Bryndis Bjorgvinsdottir, a popular Icelandic author and folklorist, recently urged her fans and friends on Facebook to demand their government increase help of Syrian refugees. The initial offer of taking in only 50 refugees was so paltry in the eyes of over 10,000 Icelandic people (nearly 4% of the population) that they took to social media with Bryndis, to express their willingness to help. People on the Facebook page have commented how they would take in children and families, many of them being parents themselves and empathising with the protective instincts of desperate Syrian mothers and fathers. Thankfully the Icelandic authorities have listened and responded positively with Welfare Minister Eyglo Hardardottir pledging to increase the number of refugees taken in by Iceland. It is heart-warming to think that one person can make such a difference: Bryndis threw one pebble into the water and the ripples created could save thousands of lives.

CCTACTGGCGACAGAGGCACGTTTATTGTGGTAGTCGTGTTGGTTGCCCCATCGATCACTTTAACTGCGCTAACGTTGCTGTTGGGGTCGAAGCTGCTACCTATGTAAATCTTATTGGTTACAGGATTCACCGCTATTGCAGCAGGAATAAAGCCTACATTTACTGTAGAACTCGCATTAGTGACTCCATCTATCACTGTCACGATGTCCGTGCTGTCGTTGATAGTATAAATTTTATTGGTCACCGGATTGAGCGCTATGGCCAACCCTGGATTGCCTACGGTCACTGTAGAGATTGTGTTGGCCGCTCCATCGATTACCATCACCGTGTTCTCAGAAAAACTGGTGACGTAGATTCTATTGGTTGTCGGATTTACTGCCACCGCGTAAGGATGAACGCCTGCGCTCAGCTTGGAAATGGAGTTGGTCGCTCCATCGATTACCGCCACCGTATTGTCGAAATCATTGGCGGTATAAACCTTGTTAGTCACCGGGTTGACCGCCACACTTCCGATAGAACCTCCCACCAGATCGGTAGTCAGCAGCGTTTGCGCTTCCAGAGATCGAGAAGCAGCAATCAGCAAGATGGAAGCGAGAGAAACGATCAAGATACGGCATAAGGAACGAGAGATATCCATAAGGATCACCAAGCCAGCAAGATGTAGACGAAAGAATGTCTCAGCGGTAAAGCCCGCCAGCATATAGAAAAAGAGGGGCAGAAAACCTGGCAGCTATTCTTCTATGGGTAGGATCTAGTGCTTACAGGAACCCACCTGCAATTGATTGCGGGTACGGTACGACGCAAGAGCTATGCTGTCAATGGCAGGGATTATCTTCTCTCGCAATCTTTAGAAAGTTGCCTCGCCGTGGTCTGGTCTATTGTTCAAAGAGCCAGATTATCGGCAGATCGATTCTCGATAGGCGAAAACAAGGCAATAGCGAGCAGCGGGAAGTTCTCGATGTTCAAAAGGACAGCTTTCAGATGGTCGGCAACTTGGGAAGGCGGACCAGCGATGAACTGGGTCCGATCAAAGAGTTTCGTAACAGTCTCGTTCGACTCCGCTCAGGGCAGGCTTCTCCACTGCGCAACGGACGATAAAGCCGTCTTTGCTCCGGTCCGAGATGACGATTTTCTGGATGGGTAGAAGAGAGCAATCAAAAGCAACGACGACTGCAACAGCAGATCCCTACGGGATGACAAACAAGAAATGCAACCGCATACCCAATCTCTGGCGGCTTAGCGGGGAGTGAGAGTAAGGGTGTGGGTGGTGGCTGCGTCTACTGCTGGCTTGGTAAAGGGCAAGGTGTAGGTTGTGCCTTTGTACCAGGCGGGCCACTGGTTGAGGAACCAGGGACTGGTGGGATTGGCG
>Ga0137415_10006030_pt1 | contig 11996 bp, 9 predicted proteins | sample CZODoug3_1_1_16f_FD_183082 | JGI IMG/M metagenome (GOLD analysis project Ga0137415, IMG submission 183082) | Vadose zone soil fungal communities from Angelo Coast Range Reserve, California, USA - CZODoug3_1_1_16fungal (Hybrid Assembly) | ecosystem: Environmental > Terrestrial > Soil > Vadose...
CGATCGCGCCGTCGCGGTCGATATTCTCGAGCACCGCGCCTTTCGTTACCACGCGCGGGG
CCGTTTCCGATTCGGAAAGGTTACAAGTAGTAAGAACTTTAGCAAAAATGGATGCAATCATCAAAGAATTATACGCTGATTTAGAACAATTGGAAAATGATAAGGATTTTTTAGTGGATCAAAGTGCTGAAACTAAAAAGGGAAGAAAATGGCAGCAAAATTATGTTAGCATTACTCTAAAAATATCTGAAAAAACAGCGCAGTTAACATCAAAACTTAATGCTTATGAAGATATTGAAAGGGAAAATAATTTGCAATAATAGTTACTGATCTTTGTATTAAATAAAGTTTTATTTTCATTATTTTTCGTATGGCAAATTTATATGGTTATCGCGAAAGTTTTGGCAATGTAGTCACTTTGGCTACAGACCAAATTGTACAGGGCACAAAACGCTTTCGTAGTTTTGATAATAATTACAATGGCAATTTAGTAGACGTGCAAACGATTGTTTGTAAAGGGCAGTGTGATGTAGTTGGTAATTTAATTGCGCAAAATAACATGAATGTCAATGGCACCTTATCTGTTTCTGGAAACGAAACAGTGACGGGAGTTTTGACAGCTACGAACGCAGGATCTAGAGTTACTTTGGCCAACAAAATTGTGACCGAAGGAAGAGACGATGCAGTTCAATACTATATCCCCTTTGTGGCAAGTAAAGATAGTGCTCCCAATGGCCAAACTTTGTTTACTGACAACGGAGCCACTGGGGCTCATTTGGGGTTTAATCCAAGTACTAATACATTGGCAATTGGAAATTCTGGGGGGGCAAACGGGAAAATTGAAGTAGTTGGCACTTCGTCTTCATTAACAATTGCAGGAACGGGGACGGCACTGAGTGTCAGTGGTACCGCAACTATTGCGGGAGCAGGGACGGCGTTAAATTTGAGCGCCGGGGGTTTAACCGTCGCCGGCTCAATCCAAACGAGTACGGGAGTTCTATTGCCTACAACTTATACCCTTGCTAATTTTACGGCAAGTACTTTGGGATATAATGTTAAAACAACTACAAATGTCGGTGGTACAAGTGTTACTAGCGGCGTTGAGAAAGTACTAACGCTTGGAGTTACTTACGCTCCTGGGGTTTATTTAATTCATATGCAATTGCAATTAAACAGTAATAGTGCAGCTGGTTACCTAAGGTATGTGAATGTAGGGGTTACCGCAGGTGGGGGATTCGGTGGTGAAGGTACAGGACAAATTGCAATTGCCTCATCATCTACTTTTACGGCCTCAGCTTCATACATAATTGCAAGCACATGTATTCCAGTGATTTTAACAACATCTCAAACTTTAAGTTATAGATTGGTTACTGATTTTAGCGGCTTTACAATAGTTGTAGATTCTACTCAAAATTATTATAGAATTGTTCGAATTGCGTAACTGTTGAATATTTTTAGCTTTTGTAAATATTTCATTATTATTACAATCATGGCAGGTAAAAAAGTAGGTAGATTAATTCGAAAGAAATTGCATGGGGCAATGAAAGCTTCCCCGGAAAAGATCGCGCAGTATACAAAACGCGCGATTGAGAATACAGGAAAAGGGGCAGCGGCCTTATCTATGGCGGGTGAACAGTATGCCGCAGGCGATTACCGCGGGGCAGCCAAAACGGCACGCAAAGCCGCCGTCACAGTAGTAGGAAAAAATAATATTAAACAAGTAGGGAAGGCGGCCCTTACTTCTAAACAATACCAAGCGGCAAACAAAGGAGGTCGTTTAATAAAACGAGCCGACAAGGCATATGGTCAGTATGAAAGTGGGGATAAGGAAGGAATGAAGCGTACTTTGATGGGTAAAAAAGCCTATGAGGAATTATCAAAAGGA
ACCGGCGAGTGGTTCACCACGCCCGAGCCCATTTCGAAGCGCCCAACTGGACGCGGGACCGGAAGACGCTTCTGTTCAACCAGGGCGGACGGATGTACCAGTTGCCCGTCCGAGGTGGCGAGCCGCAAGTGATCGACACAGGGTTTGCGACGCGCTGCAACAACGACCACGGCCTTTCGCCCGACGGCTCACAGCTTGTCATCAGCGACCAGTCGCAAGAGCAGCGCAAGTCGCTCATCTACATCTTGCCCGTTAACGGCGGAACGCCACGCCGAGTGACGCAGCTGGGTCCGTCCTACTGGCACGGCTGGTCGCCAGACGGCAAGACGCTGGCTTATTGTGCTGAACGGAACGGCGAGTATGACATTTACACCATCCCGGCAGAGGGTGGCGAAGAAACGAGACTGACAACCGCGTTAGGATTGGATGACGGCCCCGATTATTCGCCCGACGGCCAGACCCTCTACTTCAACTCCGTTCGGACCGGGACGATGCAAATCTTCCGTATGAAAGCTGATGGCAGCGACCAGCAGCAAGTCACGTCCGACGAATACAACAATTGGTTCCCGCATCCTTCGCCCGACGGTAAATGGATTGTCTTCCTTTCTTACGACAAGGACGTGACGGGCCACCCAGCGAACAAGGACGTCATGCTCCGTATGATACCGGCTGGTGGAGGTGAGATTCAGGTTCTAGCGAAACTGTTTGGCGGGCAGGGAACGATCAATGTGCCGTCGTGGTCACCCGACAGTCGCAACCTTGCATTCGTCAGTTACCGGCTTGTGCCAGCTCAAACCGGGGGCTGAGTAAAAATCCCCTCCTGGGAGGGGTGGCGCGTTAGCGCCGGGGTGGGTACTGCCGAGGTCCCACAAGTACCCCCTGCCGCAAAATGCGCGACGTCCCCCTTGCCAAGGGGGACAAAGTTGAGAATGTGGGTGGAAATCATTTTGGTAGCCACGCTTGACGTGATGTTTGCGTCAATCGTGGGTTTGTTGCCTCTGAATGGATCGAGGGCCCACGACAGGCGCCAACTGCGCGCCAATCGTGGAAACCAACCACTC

I believe this show of humanity comes from being humble and empathetic: humble enough to know that being born in a certain country does not make one better than another, and empathetic enough to truly listen to the voices of those in need.
In the UK I hear so many scared people but these people aren’t scared for the safety of others, just themselves and their false sense of patriotism. We could easily take in more refugees and we should feel a duty to, not just because the West’s involvement has arguably done more harm than good, but mostly because they are humans and so are we. How can we call ourselves a ‘developed nation’ when we haven’t even developed empathy for displaced families and dying children?
Fellow humans within the For Reading Addicts Community: don’t ever think you could not make a difference. Never forget that if you are afraid to shout alone you can add your voice to the chorus of many others. Sign that petition, send that donation, travel to the nearest refugee ‘camp’ and donate. Do what you feel you can, because the last time I checked the world was round and the borders were artificial.